A second unsigned letter sent by Gani Mayet Attorneys on behalf of Gupta was also presented to the committee. It said he and the Gupta family had ‘been wrongfully implicated in wrongdoing directly or indirectly either individually or through family or business associations.’ The letter referred to Daniels’ testimony and re-iterated the contents of the first letter, adds the BusinessLIVE report. ‘Surprisingly, despite a lapse of nearly six months during which adverse but false evidence concerning his (Gupta’s) conduct has mounted before the inquiry no invitation has been forthcoming from the inquiry for the production of information to clarify or refute the allegations,’ read the letter from Goitseone Pilane Attorneys. It pointed out Gupta had not yet received an invitation by the committee to make a written submission to the inquiry, which did not suggest fair treatment and suggested that the motives of the inquiry were not fair and honest truth finding. The letter asked the committee to furnish Gupta and the Gupta family with a detailed list of questions within 10 working days of receipt of the letter so he could respond in writing. If Gupta or any member of his family were required to appear before the committee, they requested a detailed list of questions two weeks before the scheduled appearance. If the committee decided not to furnish a list of questions, then the lawyer’s letter asked it to inform Gupta about this and furnish reasons for its decision. ANC's Luyenge said the committee had already stated its intention to call the three Gupta brothers. ‘We want them to be here,’ he said, adding that they could not dictate to the committee how it would function. ACDP's Swart said it was not for Gupta or his lawyers to decide on what basis they would give evidence to the inquiry. There was no reason for the Guptas to be treated any differently from other witnesses.
The inquiry adjourned abruptly yesterday when Rantho said she felt distracted by the presence of members of the Hawks in the meeting room and that they wanted all her details. However, it turned out later, says a BusinessLIVE report, that the presence of the Hawks was innocent and had caused a false alarm as their unannounced attendance was meant to assist the committee. But, it notes, the incident did highlight the stress and sense of intimidation that members of the committee are working under. ‘I am not sure if I am able to continue with this,’ Rantho said, noting that the Hawks had everyone’s details so there was no reason for them to want hers. She could not understand why it was necessary for the Hawks to come to a parliamentary committee to obtain her details. Rantho’s family has already been intimidated because of the inquiry, the report points out. The ACDP's Swart said the intimidation was ‘outrageous’ and unacceptable. After the adjournment, committee chair Lungi Mnganga-Gcabashe took over the presiding of the inquiry. She told MPs that the member of the Hawks who came into the meeting had meant no harm. It was unfortunate that the committee had not been informed before his arrival that he would be attending the meeting.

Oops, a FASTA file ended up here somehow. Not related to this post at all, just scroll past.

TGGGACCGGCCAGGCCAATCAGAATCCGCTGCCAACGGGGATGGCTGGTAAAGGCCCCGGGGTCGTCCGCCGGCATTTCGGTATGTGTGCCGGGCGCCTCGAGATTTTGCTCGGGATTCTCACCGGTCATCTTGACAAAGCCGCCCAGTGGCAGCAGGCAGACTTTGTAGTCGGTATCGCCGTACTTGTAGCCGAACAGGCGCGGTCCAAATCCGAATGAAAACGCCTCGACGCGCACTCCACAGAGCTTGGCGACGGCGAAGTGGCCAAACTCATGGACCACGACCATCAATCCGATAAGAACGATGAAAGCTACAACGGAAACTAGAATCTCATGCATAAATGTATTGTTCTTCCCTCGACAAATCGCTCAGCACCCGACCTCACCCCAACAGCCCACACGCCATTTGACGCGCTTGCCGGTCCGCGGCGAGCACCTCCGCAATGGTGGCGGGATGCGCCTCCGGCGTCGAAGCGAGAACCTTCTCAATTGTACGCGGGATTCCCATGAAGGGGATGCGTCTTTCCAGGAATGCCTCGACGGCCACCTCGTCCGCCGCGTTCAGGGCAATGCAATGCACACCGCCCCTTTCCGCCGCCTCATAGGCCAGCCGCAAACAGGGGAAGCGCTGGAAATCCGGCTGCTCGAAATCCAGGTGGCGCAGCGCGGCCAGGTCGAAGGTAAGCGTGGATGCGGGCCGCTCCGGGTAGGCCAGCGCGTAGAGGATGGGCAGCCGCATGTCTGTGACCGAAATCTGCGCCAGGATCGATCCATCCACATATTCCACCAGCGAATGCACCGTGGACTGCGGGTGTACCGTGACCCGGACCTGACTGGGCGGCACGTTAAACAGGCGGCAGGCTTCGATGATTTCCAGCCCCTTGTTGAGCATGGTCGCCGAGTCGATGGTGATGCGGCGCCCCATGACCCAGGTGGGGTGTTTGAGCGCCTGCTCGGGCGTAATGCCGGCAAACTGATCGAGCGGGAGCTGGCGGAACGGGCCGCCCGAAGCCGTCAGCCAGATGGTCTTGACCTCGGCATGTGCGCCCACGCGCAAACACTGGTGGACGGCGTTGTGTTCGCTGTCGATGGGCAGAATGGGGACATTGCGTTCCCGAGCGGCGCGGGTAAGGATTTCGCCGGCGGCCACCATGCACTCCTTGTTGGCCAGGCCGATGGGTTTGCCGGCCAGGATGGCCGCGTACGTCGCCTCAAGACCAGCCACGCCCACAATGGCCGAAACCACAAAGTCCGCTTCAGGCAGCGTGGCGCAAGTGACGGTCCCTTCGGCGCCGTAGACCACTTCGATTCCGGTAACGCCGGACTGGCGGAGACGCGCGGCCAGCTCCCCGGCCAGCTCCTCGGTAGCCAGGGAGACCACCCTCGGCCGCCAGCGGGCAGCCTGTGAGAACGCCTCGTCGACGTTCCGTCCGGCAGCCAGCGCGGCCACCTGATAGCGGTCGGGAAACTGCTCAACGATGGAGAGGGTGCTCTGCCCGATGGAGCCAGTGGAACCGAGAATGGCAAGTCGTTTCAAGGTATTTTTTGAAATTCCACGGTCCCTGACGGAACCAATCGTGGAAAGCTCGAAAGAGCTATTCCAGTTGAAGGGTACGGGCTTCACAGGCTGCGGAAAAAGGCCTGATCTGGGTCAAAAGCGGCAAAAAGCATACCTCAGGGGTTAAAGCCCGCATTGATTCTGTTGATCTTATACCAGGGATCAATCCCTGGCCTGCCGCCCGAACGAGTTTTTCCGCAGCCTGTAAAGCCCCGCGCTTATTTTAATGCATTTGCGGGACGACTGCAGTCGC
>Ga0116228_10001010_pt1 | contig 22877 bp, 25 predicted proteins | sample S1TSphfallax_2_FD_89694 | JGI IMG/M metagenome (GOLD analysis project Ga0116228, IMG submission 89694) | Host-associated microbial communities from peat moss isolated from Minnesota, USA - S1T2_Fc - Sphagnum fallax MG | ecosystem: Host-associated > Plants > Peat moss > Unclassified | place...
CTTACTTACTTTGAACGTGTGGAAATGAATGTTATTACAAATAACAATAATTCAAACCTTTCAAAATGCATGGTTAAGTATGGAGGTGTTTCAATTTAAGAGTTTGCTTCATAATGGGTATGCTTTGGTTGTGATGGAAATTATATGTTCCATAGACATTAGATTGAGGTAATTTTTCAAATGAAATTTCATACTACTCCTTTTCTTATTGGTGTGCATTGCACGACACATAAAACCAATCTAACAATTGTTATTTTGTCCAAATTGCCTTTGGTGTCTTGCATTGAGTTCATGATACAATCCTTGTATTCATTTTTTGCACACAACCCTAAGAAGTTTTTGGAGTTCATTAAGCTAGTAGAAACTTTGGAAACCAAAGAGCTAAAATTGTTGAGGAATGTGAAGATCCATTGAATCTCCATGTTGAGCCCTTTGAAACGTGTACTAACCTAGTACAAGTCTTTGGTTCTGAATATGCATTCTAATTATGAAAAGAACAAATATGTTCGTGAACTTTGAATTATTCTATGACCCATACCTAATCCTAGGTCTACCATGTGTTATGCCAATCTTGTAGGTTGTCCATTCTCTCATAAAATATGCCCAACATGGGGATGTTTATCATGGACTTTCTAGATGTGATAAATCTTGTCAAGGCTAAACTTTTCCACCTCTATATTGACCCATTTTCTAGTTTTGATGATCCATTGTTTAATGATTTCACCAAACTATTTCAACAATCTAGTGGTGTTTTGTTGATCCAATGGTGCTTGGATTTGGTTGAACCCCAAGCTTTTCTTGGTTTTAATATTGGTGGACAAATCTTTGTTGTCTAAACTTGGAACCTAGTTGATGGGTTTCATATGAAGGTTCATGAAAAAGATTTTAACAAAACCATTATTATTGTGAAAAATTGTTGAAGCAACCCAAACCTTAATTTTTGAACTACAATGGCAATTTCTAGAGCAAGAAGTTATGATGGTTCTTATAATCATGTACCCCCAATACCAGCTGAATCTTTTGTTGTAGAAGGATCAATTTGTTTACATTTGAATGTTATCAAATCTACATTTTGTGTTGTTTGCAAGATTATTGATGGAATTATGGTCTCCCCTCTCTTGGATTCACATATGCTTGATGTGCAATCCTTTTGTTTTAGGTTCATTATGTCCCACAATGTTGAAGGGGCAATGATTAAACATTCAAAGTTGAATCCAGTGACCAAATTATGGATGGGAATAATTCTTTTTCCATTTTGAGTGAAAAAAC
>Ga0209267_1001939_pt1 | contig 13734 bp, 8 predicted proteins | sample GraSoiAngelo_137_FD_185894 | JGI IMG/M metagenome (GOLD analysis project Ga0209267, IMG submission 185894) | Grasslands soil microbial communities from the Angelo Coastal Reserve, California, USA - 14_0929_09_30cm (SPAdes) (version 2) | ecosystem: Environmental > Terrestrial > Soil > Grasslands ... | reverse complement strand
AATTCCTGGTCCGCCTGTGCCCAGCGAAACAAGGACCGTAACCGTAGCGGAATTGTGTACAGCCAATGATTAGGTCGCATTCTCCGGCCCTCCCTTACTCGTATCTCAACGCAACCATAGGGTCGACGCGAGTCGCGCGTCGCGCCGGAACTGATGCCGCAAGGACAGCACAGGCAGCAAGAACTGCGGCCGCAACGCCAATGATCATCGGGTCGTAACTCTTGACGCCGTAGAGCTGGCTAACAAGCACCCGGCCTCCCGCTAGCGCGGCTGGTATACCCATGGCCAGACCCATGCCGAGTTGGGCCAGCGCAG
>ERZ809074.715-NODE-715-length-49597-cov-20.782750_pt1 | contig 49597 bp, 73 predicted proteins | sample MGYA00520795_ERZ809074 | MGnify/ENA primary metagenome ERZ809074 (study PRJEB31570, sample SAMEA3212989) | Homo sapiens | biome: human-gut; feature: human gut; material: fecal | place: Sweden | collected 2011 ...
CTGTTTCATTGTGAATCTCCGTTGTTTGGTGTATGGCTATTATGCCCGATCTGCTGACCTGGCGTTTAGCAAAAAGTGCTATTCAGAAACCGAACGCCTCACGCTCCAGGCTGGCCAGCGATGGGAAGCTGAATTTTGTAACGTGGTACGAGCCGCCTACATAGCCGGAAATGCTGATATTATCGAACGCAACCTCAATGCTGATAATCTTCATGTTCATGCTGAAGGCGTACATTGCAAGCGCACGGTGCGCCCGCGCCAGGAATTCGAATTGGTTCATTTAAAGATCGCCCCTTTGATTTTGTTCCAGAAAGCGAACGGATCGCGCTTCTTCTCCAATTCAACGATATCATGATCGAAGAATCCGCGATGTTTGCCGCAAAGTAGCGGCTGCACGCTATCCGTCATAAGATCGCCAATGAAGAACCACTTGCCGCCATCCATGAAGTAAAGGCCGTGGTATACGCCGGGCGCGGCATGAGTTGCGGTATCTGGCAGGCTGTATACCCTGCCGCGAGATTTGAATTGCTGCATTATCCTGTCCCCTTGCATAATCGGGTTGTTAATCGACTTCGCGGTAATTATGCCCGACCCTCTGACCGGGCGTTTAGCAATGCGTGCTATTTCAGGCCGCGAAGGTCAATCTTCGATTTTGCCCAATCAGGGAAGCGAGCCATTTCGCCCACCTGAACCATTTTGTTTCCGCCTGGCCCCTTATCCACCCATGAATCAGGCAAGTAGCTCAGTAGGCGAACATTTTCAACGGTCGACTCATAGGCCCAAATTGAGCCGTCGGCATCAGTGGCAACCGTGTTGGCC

The committee believes sufficient evidence has emerged from its inquiry to jolt Public Enterprises Minister Lynne Brown and the Eskom board into action ‘to stop any further abuse of state resources’. This is according to Rantho‚ who was speaking at the end of the proceedings of the inquiry for 2017, notes a TimesLIVE report. In her concluding remarks‚ Rantho said the evidence gathered so far by the inquiry over the past few weeks had raised serious allegations about the abuse of state resources at Eskom. ‘The committee is gaining a more complete picture of the troubled state of affairs at Eskom. This includes evidence of serious governance failures‚ clear abuse of state resources and the misconduct of senior officials in these matters. The committee is of the view that there is sufficient evidence to prompt actions to be taken by the Minister and the Eskom board to stop any further abuse of state resources‚’ Rantho said. Under questioning‚ Eskom acting chair Zethembe Khoza rated the management of the utility over the past two years at three out of 10. He gave the low rating under questioning by Inkatha Freedom Party Narend Singh. Before his appointment as acting chair‚ Khoza was an ordinary board member of the utility‚ he had been on the board since November 2014. He said his rating was based on the high turnover of chairpersons and CEOs at the utility. There have been six CEOs since May 2014‚ the majority of them in an acting capacity. Khoza said this turnover eroded the institutional memory of the company and prevented CEOs from executing a strategy.